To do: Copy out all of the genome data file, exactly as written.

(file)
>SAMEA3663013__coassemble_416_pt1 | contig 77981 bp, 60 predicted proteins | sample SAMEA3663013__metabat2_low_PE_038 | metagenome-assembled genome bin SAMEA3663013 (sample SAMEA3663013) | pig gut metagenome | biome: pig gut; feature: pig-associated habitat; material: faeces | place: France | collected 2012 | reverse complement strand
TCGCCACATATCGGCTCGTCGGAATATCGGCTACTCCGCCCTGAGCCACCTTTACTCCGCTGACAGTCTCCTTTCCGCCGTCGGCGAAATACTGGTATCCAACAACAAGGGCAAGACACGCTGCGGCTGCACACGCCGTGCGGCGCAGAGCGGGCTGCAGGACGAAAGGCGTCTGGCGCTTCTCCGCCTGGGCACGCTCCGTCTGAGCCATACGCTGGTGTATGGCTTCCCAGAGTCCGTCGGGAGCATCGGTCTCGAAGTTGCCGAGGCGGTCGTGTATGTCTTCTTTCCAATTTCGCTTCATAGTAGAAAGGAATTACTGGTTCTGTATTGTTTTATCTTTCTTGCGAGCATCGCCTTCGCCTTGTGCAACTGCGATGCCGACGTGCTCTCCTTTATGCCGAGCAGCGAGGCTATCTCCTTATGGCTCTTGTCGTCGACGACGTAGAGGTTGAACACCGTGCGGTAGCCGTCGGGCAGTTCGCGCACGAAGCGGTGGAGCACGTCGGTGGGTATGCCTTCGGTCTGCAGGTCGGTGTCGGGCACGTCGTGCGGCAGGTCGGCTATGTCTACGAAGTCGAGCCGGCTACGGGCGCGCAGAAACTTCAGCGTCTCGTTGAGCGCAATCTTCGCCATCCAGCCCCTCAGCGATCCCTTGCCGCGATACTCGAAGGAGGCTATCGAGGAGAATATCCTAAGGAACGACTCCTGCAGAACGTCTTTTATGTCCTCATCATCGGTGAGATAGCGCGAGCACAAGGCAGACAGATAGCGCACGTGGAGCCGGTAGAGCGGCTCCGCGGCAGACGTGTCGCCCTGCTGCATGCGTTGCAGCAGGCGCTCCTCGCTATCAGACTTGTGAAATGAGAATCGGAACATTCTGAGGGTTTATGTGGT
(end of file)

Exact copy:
>SAMEA3663013__coassemble_416_pt1 | contig 77981 bp, 60 predicted proteins | sample SAMEA3663013__metabat2_low_PE_038 | metagenome-assembled genome bin SAMEA3663013 (sample SAMEA3663013) | pig gut metagenome | biome: pig gut; feature: pig-associated habitat; material: faeces | place: France | collected 2012 | reverse complement strand
TCGCCACATATCGGCTCGTCGGAATATCGGCTACTCCGCCCTGAGCCACCTTTACTCCGCTGACAGTCTCCTTTCCGCCGTCGGCGAAATACTGGTATCCAACAACAAGGGCAAGACACGCTGCGGCTGCACACGCCGTGCGGCGCAGAGCGGGCTGCAGGACGAAAGGCGTCTGGCGCTTCTCCGCCTGGGCACGCTCCGTCTGAGCCATACGCTGGTGTATGGCTTCCCAGAGTCCGTCGGGAGCATCGGTCTCGAAGTTGCCGAGGCGGTCGTGTATGTCTTCTTTCCAATTTCGCTTCATAGTAGAAAGGAATTACTGGTTCTGTATTGTTTTATCTTTCTTGCGAGCATCGCCTTCGCCTTGTGCAACTGCGATGCCGACGTGCTCTCCTTTATGCCGAGCAGCGAGGCTATCTCCTTATGGCTCTTGTCGTCGACGACGTAGAGGTTGAACACCGTGCGGTAGCCGTCGGGCAGTTCGCGCACGAAGCGGTGGAGCACGTCGGTGGGTATGCCTTCGGTCTGCAGGTCGGTGTCGGGCACGTCGTGCGGCAGGTCGGCTATGTCTACGAAGTCGAGCCGGCTACGGGCGCGCAGAAACTTCAGCGTCTCGTTGAGCGCAATCTTCGCCATCCAGCCCCTCAGCGATCCCTTGCCGCGATACTCGAAGGAGGCTATCGAGGAGAATATCCTAAGGAACGACTCCTGCAGAACGTCTTTTATGTCCTCATCATCGGTGAGATAGCGCGAGCACAAGGCAGACAGATAGCGCACGTGGAGCCGGTAGAGCGGCTCCGCGGCAGACGTGTCGCCCTGCTGCATGCGTTGCAGCAGGCGCTCCTCGCTATCAGACTTGTGAAATGAGAATCGGAACATTCTGAGGGTTTATGTGGT